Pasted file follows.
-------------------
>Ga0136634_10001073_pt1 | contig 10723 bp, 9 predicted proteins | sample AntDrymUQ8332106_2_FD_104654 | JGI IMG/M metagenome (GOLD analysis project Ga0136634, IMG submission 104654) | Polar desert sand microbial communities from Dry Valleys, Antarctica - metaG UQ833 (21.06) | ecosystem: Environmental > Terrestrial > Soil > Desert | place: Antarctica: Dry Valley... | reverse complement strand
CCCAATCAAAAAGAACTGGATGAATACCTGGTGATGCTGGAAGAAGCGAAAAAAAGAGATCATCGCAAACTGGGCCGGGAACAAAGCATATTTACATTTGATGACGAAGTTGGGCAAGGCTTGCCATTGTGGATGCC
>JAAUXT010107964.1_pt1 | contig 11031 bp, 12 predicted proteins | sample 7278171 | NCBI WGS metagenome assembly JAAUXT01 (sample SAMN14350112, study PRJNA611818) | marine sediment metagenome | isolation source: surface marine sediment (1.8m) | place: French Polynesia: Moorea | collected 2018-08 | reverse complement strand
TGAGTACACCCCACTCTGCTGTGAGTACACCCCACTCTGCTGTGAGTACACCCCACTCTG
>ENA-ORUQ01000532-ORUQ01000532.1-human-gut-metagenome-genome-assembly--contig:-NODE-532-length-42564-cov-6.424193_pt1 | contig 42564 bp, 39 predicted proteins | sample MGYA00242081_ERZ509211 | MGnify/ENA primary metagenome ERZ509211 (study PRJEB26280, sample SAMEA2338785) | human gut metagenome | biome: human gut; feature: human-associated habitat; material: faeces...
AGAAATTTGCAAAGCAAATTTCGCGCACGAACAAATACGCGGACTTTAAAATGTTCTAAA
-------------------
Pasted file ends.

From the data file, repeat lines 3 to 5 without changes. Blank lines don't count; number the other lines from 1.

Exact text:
>JAAUXT010107964.1_pt1 | contig 11031 bp, 12 predicted proteins | sample 7278171 | NCBI WGS metagenome assembly JAAUXT01 (sample SAMN14350112, study PRJNA611818) | marine sediment metagenome | isolation source: surface marine sediment (1.8m) | place: French Polynesia: Moorea | collected 2018-08 | reverse complement strand
TGAGTACACCCCACTCTGCTGTGAGTACACCCCACTCTGCTGTGAGTACACCCCACTCTG
>ENA-ORUQ01000532-ORUQ01000532.1-human-gut-metagenome-genome-assembly--contig:-NODE-532-length-42564-cov-6.424193_pt1 | contig 42564 bp, 39 predicted proteins | sample MGYA00242081_ERZ509211 | MGnify/ENA primary metagenome ERZ509211 (study PRJEB26280, sample SAMEA2338785) | human gut metagenome | biome: human gut; feature: human-associated habitat; material: faeces...